industrial relations

SMEs in the spotlight as Productivity Commission workplace relations inquiry terms of reference released

Eloise Keating /

The Productivity Commission has been given less than 12 months to conduct its far-reaching inquiry into Australia’s workplace relations system.

Treasurer Joe Hockey and Minister for Employment Eric Abetz released the terms of reference for the long-awaited inquiry on December 19 and “the needs of small business” will form one of the key areas of focus.

The other areas of focus include the impact of the Fair Work Act on job creation; fair and equitable conditions for employees; the maintenance of a relevant safety net of conditions for employees; and productivity, competitiveness and business investment.

The commission will also consider red tape and the “compliance burden” for employers, industrial conflict, independent contracting, patterns of engagement in the labour market, and the ability for “employers to flexibly manage and engage with their employees”.

The commission will make recommendations as to “how the laws can be improved to maximise outcomes for Australian employers, employees and the economy”, with a final report to be delivered in November.

Peter Strong, executive director of the Council of Small Business of Australia, told SmartCompany the inquiry “could be a watershed” if ideological battles are put aside.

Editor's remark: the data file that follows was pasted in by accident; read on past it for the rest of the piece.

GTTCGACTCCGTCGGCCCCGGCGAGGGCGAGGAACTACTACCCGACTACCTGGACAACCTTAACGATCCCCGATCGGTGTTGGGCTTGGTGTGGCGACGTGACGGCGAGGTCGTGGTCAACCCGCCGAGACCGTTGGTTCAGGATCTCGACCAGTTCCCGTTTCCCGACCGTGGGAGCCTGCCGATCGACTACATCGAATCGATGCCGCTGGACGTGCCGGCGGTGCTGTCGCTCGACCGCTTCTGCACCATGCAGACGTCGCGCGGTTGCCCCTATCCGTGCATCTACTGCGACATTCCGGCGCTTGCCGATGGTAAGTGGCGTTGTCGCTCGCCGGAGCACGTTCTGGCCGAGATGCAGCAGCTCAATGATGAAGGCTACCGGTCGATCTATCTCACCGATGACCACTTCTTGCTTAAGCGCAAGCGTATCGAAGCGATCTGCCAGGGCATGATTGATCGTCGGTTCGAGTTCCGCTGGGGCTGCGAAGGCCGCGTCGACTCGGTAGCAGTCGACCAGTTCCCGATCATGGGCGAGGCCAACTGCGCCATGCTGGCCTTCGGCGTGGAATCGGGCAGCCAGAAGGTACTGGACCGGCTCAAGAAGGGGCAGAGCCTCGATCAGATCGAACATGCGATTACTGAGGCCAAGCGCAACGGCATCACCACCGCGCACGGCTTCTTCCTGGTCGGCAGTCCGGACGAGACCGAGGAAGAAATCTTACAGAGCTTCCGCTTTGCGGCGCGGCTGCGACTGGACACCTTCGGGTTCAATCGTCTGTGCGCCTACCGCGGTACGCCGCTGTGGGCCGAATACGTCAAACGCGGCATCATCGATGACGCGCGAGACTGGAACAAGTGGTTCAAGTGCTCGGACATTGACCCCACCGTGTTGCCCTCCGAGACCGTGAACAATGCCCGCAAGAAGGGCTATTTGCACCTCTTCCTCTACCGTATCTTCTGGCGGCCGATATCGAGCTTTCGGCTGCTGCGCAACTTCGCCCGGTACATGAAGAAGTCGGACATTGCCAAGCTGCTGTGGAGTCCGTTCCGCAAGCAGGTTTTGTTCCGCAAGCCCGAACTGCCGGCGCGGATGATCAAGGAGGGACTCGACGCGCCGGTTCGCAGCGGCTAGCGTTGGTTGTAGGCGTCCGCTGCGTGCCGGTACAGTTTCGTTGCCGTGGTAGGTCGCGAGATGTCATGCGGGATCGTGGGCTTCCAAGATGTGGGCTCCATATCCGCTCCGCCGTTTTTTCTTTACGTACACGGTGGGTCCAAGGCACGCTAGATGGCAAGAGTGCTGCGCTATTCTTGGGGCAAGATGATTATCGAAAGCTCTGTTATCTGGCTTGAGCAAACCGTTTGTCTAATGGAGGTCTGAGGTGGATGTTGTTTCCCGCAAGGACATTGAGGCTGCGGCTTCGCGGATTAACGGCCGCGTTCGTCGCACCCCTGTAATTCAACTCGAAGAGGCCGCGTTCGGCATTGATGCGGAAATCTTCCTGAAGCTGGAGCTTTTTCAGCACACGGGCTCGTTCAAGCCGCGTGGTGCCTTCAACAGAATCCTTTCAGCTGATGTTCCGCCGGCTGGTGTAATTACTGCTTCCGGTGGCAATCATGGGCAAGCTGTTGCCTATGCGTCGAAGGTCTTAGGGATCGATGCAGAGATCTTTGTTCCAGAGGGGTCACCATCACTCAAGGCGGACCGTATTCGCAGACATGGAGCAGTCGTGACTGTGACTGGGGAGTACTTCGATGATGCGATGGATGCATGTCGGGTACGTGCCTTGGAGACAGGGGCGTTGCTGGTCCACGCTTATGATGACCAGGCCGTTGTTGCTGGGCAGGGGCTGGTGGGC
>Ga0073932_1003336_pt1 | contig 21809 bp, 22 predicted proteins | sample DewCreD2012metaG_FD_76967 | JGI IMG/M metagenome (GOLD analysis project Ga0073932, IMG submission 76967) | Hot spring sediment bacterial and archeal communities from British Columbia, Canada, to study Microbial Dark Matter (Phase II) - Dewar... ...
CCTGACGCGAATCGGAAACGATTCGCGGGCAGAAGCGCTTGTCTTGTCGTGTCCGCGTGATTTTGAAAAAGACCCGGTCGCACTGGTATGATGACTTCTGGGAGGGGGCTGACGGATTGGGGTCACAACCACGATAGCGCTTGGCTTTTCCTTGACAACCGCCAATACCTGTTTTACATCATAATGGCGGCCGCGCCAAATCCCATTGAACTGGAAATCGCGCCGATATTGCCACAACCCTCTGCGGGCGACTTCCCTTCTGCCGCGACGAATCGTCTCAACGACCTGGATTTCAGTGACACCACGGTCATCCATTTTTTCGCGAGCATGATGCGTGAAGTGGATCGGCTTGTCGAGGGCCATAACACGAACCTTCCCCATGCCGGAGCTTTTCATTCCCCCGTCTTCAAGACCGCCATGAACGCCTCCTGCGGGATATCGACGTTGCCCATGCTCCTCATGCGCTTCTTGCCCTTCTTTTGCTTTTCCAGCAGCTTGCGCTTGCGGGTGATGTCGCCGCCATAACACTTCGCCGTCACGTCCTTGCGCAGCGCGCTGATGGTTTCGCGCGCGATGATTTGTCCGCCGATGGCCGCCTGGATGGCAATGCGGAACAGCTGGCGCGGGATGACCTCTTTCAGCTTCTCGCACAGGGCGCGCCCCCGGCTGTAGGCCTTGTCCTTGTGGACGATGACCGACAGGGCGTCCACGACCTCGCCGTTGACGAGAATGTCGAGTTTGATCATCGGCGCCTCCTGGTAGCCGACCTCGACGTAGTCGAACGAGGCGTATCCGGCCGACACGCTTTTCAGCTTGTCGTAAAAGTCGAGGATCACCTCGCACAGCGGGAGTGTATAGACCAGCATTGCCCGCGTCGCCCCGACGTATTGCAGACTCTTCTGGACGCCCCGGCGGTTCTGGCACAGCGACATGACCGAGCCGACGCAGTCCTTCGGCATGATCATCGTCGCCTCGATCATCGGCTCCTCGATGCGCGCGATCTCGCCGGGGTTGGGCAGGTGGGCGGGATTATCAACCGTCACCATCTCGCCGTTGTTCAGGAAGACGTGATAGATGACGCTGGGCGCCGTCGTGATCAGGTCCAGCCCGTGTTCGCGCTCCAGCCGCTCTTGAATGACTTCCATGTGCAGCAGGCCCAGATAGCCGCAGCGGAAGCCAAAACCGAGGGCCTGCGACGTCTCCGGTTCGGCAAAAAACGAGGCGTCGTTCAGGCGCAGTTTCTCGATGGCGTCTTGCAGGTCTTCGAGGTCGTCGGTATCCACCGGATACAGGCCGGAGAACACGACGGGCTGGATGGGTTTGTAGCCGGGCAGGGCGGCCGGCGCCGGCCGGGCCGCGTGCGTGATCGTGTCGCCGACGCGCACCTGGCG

While Strong says the inquiry will inevitably focus on hot topics such as penalty rates, he says he hopes it does not becomes “a battle between ideologies, between left and right”.

“We want this to be really focused on practicalities,” he says. “We want the Productivity Commission to run it so we don’t have the workplace relations club take it over and it really does focus on people.”

“People want to separate everything from everything else, but in small business, it all works together.”

Individuals and businesses can register their interest in the inquiry on the Productivity Commission website and Minister Abetz has called on businesses of all sizes to make submissions. 

“The inquiry needs to hear from the smallest and largest businesses, from the individual employee to the largest trade union,” Abetz said in a statement.

“This inquiry will ensure that the laws are meeting their objectives and contributing to productive, rewarding, competitive and harmonious workplaces. I encourage all interested parties to make submission on what has worked well and what needs to be improved.”

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Eloise Keating

Eloise Keating is the editor of SmartCompany. Previously, Eloise was news editor at Books+Publishing, the trade press for the Australian book industry.

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